David S. Rose: It’s partly art, science, and a lot to do with portfolio diversification. Nobody can pick early-stage companies correctly even a majority of the time. Most angel investments fail completely.
If you do 10 investments you should expect that two or three of them are going to wipe out within the first year or so. Two of them may fail a few years later. Maybe another two will give you back the money you put in. Then two more might be bought by a larger company and will return two or three times your money. Your whole portfolio ends up riding on one company, which you hope to be a real home-run, with a 20 to 30 times return on your investment. With the money from that one company in ten, professional angel portfolios over time tend to have an IRR in the 20 to 30% range, which is actually quite good.
Adrian Bye: You’ve probably seen Jason Calacanis talking about “pay-to-present” groups. I’m interested in your thoughts on that area.
David S. Rose: I’ve known Jason for 20 years. He’s against angels or angel groups who charge entrepreneurs to pitch. Jason doesn’t do nuance, and the reality is there is some nuance here. Some ‘groups’ will charge $10,000 or more for a company to have the “opportunity” to present their pitch to a room full of people. These guys are making money on the backs of entrepreneurs who don’t have much of a chance of being funded. But at the other extreme you have not-for-profit angel groups charging very small amounts, $100 or so, to defray their expenses. The Angel Capital Association has established a total fee limit of $500. Any group in the Angel Capital Association shouldn’t charge more than $500 in total to entrepreneurs throughout the whole process.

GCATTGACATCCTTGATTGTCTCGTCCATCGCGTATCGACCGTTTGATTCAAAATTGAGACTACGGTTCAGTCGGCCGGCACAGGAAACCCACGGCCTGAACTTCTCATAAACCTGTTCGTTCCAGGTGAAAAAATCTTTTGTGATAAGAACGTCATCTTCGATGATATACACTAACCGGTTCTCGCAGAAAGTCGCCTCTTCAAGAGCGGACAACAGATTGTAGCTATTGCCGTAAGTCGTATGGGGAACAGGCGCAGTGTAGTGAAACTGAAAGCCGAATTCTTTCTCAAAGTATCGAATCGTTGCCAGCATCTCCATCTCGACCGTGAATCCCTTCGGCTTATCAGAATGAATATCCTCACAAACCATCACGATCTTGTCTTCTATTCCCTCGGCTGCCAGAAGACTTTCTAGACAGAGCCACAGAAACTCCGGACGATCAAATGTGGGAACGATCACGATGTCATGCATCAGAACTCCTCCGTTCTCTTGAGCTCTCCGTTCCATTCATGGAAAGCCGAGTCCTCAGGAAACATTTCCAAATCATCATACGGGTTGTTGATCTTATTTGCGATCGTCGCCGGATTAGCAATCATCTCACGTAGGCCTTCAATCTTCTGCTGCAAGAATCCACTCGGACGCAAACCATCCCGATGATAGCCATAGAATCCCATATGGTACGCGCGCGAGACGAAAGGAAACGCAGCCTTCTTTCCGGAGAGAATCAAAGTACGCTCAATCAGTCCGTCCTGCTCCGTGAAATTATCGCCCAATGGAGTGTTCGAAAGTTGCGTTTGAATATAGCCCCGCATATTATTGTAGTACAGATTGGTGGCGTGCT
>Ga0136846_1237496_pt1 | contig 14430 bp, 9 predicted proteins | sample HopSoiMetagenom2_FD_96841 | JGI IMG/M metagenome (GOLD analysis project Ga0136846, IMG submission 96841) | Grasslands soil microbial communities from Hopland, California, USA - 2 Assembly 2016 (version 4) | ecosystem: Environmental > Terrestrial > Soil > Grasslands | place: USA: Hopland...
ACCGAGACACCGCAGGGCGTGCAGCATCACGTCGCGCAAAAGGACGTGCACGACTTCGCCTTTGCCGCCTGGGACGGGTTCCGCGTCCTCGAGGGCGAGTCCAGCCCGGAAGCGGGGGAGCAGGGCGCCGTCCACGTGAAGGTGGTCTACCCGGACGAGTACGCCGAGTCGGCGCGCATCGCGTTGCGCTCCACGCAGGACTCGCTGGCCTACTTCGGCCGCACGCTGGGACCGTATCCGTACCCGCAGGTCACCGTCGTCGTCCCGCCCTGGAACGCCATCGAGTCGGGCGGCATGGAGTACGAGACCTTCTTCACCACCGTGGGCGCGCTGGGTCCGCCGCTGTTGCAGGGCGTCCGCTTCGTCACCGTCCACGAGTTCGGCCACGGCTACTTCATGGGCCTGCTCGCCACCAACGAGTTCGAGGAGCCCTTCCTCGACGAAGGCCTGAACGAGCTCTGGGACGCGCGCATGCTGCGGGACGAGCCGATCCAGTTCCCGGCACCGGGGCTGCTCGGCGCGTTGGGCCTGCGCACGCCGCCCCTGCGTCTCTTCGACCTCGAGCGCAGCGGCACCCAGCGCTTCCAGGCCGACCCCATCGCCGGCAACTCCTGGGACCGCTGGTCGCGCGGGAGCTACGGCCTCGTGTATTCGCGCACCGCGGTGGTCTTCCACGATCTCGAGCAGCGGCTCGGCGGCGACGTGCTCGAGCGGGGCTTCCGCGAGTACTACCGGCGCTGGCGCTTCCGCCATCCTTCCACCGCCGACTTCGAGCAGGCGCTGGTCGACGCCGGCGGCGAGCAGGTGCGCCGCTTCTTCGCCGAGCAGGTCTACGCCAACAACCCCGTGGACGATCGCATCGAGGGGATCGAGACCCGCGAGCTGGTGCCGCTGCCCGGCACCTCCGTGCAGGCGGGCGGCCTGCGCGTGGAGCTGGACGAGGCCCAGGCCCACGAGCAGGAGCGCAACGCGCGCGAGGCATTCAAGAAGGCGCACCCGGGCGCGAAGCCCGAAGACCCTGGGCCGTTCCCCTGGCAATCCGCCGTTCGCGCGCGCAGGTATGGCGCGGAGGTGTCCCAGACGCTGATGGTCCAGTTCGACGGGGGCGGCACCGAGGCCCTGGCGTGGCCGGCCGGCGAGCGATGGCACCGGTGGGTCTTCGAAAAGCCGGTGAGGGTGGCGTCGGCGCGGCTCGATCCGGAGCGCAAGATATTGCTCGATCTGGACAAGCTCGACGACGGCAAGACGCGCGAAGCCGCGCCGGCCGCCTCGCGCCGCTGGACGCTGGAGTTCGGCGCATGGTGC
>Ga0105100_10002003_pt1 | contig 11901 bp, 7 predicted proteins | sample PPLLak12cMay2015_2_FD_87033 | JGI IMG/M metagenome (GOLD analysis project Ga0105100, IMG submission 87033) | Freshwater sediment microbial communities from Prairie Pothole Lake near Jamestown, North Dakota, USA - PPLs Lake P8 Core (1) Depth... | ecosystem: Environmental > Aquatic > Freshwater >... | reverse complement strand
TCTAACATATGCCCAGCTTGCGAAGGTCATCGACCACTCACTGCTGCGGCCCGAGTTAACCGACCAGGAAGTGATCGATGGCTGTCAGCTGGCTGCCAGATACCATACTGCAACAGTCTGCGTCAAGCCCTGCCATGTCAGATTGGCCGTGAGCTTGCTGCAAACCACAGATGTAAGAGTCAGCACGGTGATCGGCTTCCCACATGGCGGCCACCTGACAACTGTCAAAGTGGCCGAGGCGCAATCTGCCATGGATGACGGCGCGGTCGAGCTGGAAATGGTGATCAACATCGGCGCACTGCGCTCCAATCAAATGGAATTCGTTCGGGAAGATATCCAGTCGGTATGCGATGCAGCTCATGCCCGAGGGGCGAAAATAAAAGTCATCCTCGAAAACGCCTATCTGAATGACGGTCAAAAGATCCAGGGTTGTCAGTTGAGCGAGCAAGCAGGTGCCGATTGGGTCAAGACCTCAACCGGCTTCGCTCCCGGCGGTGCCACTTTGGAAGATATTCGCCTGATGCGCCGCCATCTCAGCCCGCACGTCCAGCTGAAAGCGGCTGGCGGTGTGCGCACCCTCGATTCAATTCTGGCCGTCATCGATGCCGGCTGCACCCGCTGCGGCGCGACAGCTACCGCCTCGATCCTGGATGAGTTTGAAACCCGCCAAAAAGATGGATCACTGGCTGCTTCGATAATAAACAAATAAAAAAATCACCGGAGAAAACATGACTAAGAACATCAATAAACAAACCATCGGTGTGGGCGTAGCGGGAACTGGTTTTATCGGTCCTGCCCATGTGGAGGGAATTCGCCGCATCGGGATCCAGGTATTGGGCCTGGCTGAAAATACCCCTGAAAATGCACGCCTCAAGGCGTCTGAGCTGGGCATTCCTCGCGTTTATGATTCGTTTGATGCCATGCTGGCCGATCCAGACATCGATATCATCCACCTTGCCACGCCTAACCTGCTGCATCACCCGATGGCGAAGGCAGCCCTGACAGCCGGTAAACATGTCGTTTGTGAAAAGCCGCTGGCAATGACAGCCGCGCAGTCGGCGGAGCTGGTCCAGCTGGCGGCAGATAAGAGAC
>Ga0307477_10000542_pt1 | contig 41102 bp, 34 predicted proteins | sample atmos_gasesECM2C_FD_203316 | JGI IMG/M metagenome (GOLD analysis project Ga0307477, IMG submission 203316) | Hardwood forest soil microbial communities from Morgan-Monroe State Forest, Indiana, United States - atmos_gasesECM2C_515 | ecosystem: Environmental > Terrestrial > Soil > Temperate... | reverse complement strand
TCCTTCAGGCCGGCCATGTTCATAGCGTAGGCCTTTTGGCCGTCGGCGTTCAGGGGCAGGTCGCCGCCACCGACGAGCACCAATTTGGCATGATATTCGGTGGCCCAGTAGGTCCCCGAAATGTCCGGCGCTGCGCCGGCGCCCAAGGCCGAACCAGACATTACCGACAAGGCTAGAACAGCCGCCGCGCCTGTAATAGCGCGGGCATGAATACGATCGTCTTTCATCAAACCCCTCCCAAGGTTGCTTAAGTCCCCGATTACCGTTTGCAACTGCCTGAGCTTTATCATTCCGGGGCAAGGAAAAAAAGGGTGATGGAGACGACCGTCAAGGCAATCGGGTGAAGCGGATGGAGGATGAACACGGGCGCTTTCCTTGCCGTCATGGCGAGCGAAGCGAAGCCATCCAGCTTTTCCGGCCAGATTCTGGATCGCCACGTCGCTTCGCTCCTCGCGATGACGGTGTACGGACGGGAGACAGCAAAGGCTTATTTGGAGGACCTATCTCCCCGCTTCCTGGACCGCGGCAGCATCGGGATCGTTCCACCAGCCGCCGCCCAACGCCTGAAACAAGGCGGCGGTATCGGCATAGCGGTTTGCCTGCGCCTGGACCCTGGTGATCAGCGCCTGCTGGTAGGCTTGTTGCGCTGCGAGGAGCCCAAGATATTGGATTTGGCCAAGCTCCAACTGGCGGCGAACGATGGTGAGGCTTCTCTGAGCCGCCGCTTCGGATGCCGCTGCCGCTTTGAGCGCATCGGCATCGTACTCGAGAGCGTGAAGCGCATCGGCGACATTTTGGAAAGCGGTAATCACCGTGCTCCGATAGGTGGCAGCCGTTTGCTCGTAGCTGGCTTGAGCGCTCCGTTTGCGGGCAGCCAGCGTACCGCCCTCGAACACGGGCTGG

Jason has gotten a lot of blog readership out of this, partly because there are always a lot of new entrepreneurs. I liken the analogy to “fish swimming in a fast-moving river.” Everyday there are new fish swimming down that river. Everyday the fishermen-investors come to the same bank. An entrepreneur who isn’t familiar with the market may look at a web posting that says, “If you pay us $15,000, we will put you in front of all the people who will give you lots of money.” Jason is trying to warn people who don’t know better, that they have almost zero chance of getting funded.
What we’re trying to do with Angelsoft is to provide a standardized way of reducing costs across the whole board and making everything transparent. You can look up New York Angels and see exactly what happens and when. How much money we’ve funded over what timeframe, average time to look at a deal, average time to funding, etc.
Adrian Bye: You have your angel network locally, and Angelsoft is used around the world. You must have a big reach into the best deals.
David S. Rose: Not necessarily. Angelsoft is a platform that provides backend infrastructure for all the world’s angel groups and I don’t have any special access to any group’s deals other than my own. However, we do have an area called Open Deals, where angel groups looking to syndicate deals can post, “Hey, we’ve got part of this deal financed. Who’d like to join us?” Entrepreneurs can also post there and potentially be seen by all 20,000 investors. So anyone can broaden their reach and deal flow with Angelsoft.